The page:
Friday, June 7, 2019

Tell Congress: Reject provisions in SECURE Act that allow annuities providers to scam retirees, and expand Social Security

The average Social Security payment of $14,760 isn't enough to make ends meet.
Petition to the Senate:
"Reject the provisions in the SECURE Act that would allow annuities providers to scam retirees out of their hard-earned savings, and instead focus on expanding Social Security by passing the Social Security 2100 Act."
Add your name:
Sign the petition ►
But instead of fighting to expand Social Security, some Democrats in Congress are pushing a bipartisan retirement package that contains a massive giveaway to Wall Street that would allow companies to defraud retirees.Social Security is one of the most successful government programs in our history, helping to keep tens of millions of Americans out of poverty over the past 80 years.
This legislation just passed the House of Representatives. We need to ramp up pressure on the Senate to stand up to rich Wall Street donors and get their priorities straight. The security of hard-earned retirement savings should come first.
Wall Street‒backed insurance companies have been fighting for this giveaway for years. The legislation, called the SECURE Act in the House of Representatives, would give employers immunity if their workers are scammed out of retirement savings that are invested in annuities. The immunity – called safe harbor – would allow employers to pick annuities based on kickbacks or how little they cost upfront. The annuity company could later declare bankruptcy and workers would have no ability to sue their employer to recover their savings.2
That's exactly what happens right now to many public employees with 403(b) plans. The new legislation would expand these scams to 401(k) plans, with too few safeguards and no rules insisting companies sell only fixed-payment plans instead of predatory variable annuities.3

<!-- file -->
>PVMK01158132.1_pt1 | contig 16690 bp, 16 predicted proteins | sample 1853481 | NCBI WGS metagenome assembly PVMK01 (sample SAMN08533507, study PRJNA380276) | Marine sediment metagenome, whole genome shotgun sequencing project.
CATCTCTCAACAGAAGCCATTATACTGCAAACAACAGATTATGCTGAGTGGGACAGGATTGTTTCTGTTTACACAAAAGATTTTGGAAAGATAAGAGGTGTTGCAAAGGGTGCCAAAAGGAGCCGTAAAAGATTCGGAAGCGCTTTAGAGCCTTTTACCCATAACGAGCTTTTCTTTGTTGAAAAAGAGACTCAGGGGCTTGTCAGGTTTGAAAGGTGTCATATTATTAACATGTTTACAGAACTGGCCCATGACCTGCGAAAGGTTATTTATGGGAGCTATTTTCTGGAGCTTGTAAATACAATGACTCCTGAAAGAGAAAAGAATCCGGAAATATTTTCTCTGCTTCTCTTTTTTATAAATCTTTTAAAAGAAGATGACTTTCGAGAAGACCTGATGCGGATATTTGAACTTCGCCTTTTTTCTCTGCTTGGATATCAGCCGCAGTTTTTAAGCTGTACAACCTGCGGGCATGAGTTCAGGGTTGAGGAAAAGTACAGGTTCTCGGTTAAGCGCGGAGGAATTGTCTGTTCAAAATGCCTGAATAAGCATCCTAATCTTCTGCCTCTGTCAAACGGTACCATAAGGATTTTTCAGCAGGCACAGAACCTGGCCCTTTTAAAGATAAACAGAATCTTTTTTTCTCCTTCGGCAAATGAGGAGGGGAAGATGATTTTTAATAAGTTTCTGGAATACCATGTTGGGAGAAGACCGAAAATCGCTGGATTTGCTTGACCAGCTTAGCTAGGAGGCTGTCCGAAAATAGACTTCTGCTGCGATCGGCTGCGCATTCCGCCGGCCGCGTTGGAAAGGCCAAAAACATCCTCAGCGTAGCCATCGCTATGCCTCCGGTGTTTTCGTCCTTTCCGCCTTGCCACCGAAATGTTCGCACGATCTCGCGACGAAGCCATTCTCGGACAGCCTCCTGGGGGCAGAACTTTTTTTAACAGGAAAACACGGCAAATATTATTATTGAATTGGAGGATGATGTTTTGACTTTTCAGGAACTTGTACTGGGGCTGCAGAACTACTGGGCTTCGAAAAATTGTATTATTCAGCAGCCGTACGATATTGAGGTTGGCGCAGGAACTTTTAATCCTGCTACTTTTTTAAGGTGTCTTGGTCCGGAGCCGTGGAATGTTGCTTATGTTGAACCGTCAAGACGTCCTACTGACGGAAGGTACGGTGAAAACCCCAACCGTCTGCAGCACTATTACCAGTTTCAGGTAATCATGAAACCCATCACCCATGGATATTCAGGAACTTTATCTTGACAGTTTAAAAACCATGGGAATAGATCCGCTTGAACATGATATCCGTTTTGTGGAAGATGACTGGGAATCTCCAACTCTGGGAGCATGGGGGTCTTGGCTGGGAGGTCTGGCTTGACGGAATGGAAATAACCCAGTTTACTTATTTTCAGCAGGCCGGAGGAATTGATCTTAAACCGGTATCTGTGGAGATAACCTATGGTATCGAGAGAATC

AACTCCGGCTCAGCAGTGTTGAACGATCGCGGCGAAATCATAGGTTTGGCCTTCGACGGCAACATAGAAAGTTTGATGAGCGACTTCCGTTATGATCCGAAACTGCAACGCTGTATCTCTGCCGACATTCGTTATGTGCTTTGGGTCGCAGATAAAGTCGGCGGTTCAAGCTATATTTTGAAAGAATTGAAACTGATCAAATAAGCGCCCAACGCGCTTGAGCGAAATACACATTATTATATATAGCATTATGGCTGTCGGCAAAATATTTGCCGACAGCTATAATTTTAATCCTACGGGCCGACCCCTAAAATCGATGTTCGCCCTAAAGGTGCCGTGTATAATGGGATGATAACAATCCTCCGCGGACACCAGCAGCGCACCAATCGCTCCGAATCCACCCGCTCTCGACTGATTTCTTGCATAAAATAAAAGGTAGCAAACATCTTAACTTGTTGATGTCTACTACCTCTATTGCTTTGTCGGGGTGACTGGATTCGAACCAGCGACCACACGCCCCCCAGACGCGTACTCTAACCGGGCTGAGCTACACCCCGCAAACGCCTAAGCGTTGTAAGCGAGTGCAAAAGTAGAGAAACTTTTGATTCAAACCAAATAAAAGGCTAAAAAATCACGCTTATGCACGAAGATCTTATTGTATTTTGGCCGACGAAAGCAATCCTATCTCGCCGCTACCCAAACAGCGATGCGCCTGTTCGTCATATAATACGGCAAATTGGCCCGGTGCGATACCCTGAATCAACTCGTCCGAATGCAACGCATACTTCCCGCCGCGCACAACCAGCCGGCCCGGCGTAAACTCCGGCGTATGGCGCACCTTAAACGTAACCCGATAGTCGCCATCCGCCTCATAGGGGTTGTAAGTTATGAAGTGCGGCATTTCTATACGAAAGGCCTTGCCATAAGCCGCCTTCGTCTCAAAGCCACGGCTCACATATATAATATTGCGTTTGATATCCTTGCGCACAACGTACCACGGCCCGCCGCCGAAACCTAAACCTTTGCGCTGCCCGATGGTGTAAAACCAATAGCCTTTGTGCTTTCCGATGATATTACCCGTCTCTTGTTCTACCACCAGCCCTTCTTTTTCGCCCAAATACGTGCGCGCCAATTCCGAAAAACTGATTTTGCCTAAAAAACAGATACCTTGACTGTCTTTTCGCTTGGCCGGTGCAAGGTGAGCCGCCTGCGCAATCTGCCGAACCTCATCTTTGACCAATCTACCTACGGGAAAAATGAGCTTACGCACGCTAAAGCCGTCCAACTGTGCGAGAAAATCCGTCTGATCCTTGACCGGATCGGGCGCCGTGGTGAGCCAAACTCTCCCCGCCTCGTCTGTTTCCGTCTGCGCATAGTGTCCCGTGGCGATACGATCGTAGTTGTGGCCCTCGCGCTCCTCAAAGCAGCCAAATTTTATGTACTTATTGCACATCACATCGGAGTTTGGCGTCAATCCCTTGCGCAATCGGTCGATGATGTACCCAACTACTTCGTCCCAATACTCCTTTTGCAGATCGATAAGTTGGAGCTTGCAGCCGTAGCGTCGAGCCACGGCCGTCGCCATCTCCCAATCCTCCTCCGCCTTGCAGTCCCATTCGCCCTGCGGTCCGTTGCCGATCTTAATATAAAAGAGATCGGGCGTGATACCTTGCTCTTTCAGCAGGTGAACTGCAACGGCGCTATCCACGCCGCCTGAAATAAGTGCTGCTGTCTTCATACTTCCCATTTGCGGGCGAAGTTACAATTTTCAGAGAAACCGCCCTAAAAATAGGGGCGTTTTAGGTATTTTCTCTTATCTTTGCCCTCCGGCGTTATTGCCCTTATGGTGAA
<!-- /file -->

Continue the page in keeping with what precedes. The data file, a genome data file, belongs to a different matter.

Why would Democrats fight for this legislation instead of expanding Social Security? Look no further than Democratic Rep. Richard Neal, who crafted the legislation with Republicans on his committee. The companies that would benefit include:4
...some of Neal’s biggest donors, including Prudential, whose political action committee delivered $5,000 to Neal last quarter. Or the American Council of Life Insurers PAC, another $5,000 donor, whose members also sell annuities. Or Mass Mutual Life Insurance Company. Or New York Life. Or Liberty Mutual. Or TIAA. Or the Insured Retirement Institute, an industry PAC. Or the Association for Advanced Life Underwriting PAC, another trade group that immediately praised the SECURE Act’s committee passage. The Investment Company Institute, a trade group for mutual funds (that also benefit from the SECURE Act), is another Neal donor.
It's not too late to get the Senate to reject this awful retirement scam loophole – if we speak out now.
If Congress really wants to protect Americans' retirement, there is a simple answer: Expand Social Security. Social Security is a time-tested program that can pay all the benefits we earned through 2034 and nearly 80% after without any changes. Forcing the wealthy to pay their fair share will secure the program for all of us into the next century.
The Social Security 2100 Act would increase Social Security benefits for all of us, force millionaires and billionaires to pay the same rate as everyone else, protect low income workers by increasing the minimum monthly benefit, and guard against inflation by indexing benefits to what the elderly really must spend money on.5 Instead of throwing retirees to the wolves in order to win support from major Wall Street donors, our elected representatives should be fighting to expand Social Security.
Tell Congress: Reject retirement scams and expand Social Security. Click below to sign the petition:
Add your name:
Sign the petition ►
  1. David Dayen, "The House has found bipartisan agreement on reform to retirement accounts. Be afraid." The Intercept, May 22, 2019.
  2. Ibid.
  3. Ibid.
  4. Ibid.
  5. Rep. John Larson, "The Social Security 2100 Act," accessed June 6, 2019.

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